The Eagles’ offensive line had some new faces, but the same results.

During the Eagles’ 30-16 loss to the Green Bay Packers, the 11th combination of starters this season didn’t fare any better at keeping quarterbacks clean than the previous 10 iterations did.

The Eagles offensive line surrendered seven sacks, marking the third straight week in which the group allowed five sacks or more. Carson Wentz has been sacked a league-leading 48 times after Sunday’s loss and has a nine-sack lead over Russell Wilson, who is second on the list.

The Eagles offensive front has been devastated by season-ending injuries to Lane Johnson, Brandon Brooks, and Andre Dillard. Jason Kelce, Jason Peters, and Isaac Seumalo have each missed time this season, with Kelce still dealing with the aftereffects of an elbow injury suffered against the Browns two weeks ago.

The team started Jack Driscoll at right tackle and Peters at right guard, although Peters was replaced by Nate Herbig in the third quarter after the veteran offensive lineman aggravated a toe injury that has lingered most of the season. Herbig struggled at times in relief of Peters, giving up pressure in the fourth quarter that led to Jalen Hurts being sacked for the second of three times.

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According to the CBS broadcast, Eagles coach Doug Pederson absolved the offensive line of some blame for the team’s protection woes at halftime, saying Wentz had to get the ball out faster during an interview held off camera. After the game, Pederson said he’d have to watch the film to determine Wentz’s culpability in the four times he was sacked.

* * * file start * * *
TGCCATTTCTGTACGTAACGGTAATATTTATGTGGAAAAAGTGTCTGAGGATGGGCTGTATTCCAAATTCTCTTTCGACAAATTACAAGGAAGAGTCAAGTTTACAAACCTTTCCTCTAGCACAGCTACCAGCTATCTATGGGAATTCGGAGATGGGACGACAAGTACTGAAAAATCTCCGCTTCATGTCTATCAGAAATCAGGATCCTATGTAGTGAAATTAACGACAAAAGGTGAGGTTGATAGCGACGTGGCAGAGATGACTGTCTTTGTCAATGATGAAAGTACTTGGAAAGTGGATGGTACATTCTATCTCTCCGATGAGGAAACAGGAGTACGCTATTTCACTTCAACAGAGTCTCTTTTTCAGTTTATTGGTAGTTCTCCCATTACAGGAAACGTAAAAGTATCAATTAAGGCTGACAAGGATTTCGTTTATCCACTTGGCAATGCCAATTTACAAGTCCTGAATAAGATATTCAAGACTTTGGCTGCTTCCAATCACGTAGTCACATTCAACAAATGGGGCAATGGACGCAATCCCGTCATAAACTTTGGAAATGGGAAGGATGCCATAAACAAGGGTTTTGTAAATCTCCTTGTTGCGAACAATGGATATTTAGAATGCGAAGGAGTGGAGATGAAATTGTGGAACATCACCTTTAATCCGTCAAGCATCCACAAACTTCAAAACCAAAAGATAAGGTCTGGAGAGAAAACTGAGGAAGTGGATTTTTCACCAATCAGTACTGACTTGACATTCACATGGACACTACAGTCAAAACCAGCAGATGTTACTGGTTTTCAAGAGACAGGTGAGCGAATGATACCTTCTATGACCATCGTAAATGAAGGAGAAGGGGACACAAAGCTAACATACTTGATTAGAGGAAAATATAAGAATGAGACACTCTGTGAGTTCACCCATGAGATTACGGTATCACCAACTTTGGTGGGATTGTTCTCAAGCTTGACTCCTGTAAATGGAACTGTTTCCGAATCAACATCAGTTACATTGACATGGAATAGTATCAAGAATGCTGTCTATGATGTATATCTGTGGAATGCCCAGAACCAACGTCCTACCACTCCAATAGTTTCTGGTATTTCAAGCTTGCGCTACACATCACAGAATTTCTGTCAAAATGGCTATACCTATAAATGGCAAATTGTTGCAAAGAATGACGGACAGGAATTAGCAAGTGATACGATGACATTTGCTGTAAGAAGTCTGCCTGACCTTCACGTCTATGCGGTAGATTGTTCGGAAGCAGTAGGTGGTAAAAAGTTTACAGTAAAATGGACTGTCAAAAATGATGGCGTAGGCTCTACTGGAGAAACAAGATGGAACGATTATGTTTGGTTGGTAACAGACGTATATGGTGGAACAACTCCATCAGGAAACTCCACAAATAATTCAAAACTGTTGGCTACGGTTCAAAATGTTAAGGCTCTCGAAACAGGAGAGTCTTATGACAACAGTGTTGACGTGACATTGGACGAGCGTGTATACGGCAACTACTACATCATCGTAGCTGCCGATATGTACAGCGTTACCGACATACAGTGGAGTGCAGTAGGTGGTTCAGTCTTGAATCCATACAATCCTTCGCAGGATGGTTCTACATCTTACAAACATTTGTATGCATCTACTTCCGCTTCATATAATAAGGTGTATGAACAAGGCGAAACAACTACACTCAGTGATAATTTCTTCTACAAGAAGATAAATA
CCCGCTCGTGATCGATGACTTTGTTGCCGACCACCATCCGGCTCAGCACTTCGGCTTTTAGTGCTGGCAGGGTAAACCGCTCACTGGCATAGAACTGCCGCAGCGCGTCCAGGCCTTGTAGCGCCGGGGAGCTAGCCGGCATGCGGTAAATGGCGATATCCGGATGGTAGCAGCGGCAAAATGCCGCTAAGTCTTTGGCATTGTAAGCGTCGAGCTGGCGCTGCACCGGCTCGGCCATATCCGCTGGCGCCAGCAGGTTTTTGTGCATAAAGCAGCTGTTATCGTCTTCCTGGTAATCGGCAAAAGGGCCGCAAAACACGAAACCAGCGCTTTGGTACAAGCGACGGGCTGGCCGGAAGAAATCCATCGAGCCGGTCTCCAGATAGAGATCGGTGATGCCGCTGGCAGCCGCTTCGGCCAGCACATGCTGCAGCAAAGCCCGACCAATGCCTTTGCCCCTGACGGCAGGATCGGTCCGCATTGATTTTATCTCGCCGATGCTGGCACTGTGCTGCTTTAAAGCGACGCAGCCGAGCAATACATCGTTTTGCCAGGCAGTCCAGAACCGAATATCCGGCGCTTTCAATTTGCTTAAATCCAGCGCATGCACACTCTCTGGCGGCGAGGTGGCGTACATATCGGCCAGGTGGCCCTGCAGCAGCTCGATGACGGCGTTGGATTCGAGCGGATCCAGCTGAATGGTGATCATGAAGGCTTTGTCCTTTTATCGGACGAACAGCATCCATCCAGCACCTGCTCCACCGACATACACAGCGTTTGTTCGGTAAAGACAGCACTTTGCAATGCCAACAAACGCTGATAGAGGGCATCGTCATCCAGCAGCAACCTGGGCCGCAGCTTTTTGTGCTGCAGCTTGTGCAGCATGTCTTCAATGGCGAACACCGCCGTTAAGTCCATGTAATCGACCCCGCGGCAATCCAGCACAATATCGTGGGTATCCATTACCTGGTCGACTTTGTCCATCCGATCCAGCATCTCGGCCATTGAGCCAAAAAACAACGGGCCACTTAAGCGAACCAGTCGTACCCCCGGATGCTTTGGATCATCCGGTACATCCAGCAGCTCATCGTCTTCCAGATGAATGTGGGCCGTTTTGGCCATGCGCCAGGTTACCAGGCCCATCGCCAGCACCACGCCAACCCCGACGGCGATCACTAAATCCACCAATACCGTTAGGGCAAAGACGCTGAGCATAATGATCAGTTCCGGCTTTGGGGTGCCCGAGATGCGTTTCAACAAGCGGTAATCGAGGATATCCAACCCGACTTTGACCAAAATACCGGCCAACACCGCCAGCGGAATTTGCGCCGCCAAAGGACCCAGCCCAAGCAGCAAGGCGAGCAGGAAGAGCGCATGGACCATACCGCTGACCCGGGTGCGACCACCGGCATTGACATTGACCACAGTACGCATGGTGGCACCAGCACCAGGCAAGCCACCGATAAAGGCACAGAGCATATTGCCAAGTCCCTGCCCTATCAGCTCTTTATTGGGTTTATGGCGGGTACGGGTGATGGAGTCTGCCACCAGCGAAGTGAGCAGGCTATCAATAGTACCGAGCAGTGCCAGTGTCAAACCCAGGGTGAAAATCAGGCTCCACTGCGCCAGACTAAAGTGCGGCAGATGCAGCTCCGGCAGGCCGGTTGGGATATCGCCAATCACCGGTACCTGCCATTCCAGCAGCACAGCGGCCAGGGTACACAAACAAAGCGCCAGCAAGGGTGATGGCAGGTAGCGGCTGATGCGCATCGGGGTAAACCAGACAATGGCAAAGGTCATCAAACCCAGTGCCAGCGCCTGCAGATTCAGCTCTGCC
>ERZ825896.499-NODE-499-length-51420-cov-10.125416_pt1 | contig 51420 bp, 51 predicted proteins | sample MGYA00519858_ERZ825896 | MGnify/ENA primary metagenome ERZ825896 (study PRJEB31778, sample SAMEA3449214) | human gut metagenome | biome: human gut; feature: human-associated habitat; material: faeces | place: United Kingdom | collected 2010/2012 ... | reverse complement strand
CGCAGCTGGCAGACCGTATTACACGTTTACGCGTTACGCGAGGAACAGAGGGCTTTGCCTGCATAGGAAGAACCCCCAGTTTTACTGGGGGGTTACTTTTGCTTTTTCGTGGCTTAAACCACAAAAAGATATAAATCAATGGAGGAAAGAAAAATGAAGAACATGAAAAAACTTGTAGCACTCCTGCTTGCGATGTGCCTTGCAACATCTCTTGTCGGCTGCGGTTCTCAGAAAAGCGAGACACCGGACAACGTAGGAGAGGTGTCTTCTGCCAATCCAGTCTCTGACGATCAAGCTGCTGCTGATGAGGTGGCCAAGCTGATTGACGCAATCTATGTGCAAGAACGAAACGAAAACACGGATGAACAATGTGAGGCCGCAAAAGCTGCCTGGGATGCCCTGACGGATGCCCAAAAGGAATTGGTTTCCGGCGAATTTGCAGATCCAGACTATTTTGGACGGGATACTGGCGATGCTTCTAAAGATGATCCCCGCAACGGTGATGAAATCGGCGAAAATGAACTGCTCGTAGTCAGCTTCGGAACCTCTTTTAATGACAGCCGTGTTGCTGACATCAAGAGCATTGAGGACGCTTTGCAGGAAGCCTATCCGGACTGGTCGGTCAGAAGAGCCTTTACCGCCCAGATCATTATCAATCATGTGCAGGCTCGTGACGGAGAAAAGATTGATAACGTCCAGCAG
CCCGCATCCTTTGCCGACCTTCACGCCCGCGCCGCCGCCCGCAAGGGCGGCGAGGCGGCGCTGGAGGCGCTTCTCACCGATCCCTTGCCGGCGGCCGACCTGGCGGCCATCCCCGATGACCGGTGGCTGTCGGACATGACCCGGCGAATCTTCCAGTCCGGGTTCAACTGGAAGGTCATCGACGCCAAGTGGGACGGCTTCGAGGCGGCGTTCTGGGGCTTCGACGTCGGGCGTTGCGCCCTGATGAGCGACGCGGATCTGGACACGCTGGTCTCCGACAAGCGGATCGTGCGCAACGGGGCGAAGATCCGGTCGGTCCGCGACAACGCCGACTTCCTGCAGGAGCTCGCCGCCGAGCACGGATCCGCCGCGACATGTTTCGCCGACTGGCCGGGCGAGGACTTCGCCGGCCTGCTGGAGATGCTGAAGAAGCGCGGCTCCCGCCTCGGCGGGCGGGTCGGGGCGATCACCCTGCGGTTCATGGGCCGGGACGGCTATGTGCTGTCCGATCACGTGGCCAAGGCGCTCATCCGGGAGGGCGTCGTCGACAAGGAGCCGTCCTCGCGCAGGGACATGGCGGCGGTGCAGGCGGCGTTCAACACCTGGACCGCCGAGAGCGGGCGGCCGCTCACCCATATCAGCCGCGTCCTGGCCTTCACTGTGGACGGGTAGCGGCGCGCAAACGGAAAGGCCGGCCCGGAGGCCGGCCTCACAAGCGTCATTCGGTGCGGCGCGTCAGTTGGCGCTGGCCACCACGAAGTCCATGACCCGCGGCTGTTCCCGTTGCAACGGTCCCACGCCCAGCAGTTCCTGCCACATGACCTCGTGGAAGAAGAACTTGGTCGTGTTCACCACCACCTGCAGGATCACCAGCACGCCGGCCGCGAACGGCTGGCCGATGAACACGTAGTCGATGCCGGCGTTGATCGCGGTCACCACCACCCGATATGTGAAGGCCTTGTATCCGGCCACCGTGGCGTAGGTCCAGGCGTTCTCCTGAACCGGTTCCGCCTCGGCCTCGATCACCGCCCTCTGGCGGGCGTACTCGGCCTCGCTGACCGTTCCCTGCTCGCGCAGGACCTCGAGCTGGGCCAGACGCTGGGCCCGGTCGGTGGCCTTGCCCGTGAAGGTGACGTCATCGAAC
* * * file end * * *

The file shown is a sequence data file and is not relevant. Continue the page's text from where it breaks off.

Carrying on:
“On the sacks, I’ve got to go back and look at the tape,” Pederson said. “ [I’ll] see if there were any breakdowns or if we could have gotten the ball out, something of that nature, so I have to take a look at that.”

As has been the case most of the season, Wentz had his share of the blame for his sacks. The Eagles’ quarterback has held the ball longer than most quarterbacks this season, and that continued at Lambeau Field. Three of Wentz’s four sacks came on third down, and the Eagles’ quarterback held onto the ball for more than three seconds on each of them.

One can be placed squarely on Peters, who missed a blitzing Packers linebacker who reached Wentz in almost two seconds flat.

Hurts was much quicker to escape the pocket than Wentz typically was, but the sacks kept coming. In his second series, Hurts ran for two first downs, often taking off if there was no clear target downfield. By the rookie quarterback’s third series, the Packers caught on and started employing a linebacker spy to contain him in the pocket.

The adjustment resulted in Hurts being sacked three times, although one was him being forced out of bounds on a rollout for a short loss.

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